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Microsoft Teams Management Tools To Make Your Life Easier


Microsoft Teams service management can be as simple or as complex as you make it. 

Or, if you’ve inherited Teams as a product you manage for your organisation, or had to migrate users over quickly, you might already find yourself in a complex scenario. 

But, fear not! 

In this post, we answer the most common queries pertaining to Microsoft Teams management: 

  1. How do I manage Microsoft Teams? 
  2. How do I get to the Microsoft Teams Administration Center? 
  3. How do I manage teams in Microsoft Teams? 
  4. Our recommended Microsoft Teams management tools 

How do I manage Microsoft Teams? 

The remit for Microsoft Teams management varies in different organisations. 

Common management scenarios for Teams include: 

  • Usage and adoption of Teams for all features 
  • Governance of team creation and lifecycle 
  • Editing, deleting and archiving teams, channels and users 
  • File management within Teams and on SharePoint 
  • Performance of meetings and calls 
  • Quality assurance during broadcasts and live events 

Managing a Teams deployment often starts in the Teams Admin Center. 

How do I get to the Microsoft Teams Administration Center? 

Role Based Access Control (RBAC) defines how much access, if any, you have to Teams Admin Center. Use Microsoft Teams administrator roles to manage Teams - Microsoft Teams | Microsoft Docs 

Once you have access, go to Teams Admin Center

Here, you can view or make changes to any existing teams and channels, as well as setting org-wide policies like defining permitted domains for external access. 

When making changes across the board, you may need to set up Microsoft Teams governance best practices before you start tinkering with user’s profiles. It’s common for IT teams to agree a standard set of guidelines for administration. 

Defining these guidelines is often easier using a Teams governance template. 

When you’re up and running already, and your users start uploading documents during day-to-day use, it’s important to understand Microsoft Teams file management options.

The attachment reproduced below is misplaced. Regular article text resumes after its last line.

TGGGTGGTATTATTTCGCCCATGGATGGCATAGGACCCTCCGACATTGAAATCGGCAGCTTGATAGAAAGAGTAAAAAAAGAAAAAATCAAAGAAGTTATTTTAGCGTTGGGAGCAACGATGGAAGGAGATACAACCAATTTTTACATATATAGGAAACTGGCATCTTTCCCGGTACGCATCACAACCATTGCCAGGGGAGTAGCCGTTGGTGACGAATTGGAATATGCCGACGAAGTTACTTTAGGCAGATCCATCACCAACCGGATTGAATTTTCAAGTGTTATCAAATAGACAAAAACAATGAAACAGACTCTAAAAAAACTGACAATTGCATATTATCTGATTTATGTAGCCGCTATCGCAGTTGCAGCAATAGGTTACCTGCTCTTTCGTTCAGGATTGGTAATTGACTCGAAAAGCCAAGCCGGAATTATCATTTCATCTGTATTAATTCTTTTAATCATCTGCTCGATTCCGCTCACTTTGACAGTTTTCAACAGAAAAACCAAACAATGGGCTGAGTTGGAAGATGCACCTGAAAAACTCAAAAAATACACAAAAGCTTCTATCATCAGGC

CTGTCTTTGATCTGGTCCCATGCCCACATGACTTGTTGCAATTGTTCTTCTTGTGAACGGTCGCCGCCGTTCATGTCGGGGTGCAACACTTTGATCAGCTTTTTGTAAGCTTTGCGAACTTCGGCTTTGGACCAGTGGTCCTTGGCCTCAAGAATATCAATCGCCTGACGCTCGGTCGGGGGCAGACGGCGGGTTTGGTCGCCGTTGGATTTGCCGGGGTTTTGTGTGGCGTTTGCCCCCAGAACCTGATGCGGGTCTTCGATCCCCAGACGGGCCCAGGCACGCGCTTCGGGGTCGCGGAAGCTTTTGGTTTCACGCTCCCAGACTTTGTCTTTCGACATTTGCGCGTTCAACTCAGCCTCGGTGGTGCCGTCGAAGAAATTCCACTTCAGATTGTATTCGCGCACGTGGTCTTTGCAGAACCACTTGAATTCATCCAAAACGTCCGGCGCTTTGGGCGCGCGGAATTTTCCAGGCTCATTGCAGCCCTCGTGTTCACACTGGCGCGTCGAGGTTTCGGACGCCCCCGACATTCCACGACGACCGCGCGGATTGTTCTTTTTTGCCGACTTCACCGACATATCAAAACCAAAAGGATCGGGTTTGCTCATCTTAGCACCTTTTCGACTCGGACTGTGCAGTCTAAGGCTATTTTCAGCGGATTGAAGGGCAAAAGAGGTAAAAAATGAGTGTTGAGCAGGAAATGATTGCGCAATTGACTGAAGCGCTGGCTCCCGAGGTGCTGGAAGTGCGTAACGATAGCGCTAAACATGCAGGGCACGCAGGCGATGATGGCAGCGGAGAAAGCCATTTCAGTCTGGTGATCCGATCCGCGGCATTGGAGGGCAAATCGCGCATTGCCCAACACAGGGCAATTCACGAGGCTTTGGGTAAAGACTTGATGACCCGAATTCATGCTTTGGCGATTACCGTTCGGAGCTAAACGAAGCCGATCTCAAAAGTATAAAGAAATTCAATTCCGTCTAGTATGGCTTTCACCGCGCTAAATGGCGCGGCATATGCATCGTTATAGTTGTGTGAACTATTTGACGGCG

Again, you can set permissions in the Teams Admin Center. 

How do I manage teams in Microsoft Teams? 

In Microsoft Teams, a team is defined by Microsoft as a group of people brought together for work, projects, or common interests. 

Within a team, we’ve got channels, people, documents, apps, and third-party integrations to manage.  

Managing teams 

Teams can be used for many purposes, but one way to think about them is either: 

  1. Forever teams that will exist with users from departments collaborating every day  


  1. Temporary teams that exist for a specific project, and are no longer needed once the project is over 

Day-to-day management of these teams is the same. Once a team is created, there’s little to nothing required from an administration viewpoint. 

Team Owners and Users can create channels and upload and manage documents without intervention from Teams admins.  

But, when a temporary team is no longer needed, you must decide whether to keep, archive, or delete the channel and team. 

The main question here is: When you remove teams from Teams, where does the content go? 

For the everyday user, out of sight is out of my mind. 

For the Teams administrator, knowing what has happened to your archived or deleted content is crucial for Teams governance. 

When a user clicks ‘delete content’, it gets removed from the Teams channel and the underlying SharePoint site.  

If an owner or an admin deletes the entire team, the activity and content (files, chats, etc) are all deleted and cannot be recovered later, unless you have access to the Microsoft 365 group that's associated with the team. There is a 30-day soft delete, then it is gone forever. 

The alternative to deleting an entire team is to archive it. 

You can archive teams (and content) if it is likely you will need to use the team again or content again and don’t want to move the content. 

Managing people 

When someone new joins the business, they can join any discoverable public team. 

They can also be added to any private team by that team’s owner(s). 

In the case of users external to your tenant, maybe contractors or partners, you can grant permission for users of other Teams tenants to have “guest access” to teams in your Teams tenant. These come with permission restrictions as standard. You can adjust some of these settings in the Teams Admin Center. 

To gauge whether people are participating in channels, Teams shows basic channel and teams analytics in the Analytics tab. 


You can filter by channel and change the date range to last 7, 30, or 90 days. 

For more detailed analytics on usage and performance, you can use Teamwork Analytics to get actionable insights to drive organisation-wide adoption, and identify areas and teams that could benefit by using more chat messages, calls, or meeting features. You can also take steps to measure Microsoft Teams' productivity performance as part of your management plan.

If someone leaves your business, there’s a decision to be made around what happens to their content.  

When you remove a user from a team or delete a user completely, the content they produced i.e., files saved to Teams, and therefore SharePoint, will remain in the channel and SharePoint site. 

If the content belongs to the business and may be used by other team members, you’ll want to keep that content in a public channel where it’s accessible. 

If the content is unlikely to be needed by other team members, you could archive it. Remember, archiving doesn’t delete the content, but does remove it from your Teams front-end.